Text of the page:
According to The Lives of Others (available on DVD August 21), life in East Berlin in 1984 was, appropriately enough, like something out of Orwell. Directed by Florian Henckel von Donnersmarck, the movie focuses on a Stasi (secret police) officer following through on what appears to be an easy surveillance assignment: to watch a popular playwright and his actress girlfriend. Of course, as we learn, nothing is ever simple — and neither are anyone’s motives.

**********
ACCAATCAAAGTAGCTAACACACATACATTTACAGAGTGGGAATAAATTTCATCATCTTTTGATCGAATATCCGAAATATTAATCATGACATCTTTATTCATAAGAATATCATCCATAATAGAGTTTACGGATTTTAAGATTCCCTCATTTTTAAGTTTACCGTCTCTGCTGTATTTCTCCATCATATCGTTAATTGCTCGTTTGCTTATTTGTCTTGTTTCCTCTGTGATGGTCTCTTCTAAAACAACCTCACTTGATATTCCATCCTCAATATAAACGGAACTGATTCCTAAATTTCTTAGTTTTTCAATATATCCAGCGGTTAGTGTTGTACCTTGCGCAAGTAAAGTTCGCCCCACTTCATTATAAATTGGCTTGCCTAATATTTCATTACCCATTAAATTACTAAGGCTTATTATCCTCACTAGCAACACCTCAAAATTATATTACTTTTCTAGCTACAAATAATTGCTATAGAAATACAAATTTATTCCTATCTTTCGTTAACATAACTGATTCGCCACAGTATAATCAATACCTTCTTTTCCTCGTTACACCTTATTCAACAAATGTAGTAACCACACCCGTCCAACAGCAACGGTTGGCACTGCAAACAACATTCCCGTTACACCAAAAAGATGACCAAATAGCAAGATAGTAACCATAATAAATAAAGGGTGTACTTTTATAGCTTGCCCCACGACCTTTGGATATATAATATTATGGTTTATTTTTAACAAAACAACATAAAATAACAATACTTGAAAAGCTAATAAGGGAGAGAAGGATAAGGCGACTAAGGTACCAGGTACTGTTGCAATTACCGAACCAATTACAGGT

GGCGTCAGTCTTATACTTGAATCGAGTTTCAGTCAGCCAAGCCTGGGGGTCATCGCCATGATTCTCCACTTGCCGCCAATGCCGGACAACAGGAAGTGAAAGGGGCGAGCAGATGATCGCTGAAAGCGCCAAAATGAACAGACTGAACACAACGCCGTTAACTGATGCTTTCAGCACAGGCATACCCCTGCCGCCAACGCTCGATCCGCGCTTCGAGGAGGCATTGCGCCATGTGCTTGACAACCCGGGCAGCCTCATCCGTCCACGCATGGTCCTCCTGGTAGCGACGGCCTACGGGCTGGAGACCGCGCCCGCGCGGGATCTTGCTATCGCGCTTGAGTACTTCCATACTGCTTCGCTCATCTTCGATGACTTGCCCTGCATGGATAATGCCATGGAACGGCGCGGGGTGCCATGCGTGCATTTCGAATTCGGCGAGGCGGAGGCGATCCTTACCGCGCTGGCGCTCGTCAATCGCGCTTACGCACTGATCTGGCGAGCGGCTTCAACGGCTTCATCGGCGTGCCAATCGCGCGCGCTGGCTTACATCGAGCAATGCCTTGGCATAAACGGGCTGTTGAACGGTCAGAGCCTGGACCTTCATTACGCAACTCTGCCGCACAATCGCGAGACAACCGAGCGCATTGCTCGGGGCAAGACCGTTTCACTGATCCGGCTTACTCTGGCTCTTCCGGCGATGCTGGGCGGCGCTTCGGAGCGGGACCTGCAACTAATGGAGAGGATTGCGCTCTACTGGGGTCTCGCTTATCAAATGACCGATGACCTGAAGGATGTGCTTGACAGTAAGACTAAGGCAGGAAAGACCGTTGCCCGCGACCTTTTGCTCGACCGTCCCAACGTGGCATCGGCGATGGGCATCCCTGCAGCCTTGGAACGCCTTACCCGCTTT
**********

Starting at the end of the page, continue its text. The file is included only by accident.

All of the actors turn in fine and restrained performances, particularly the sympathetic Ulrich Mühe (sadly, he passed away in June). These days it’s a rarity to watch a film as expertly executed as this one — the director keeps a tight rein on the action, with every complicated and increasingly emotional twist starkly and elegantly rendered. (And once you’ve seen the film, read the fascinating critique of it, linked below, by Germany expert Timothy Garton Ash.)
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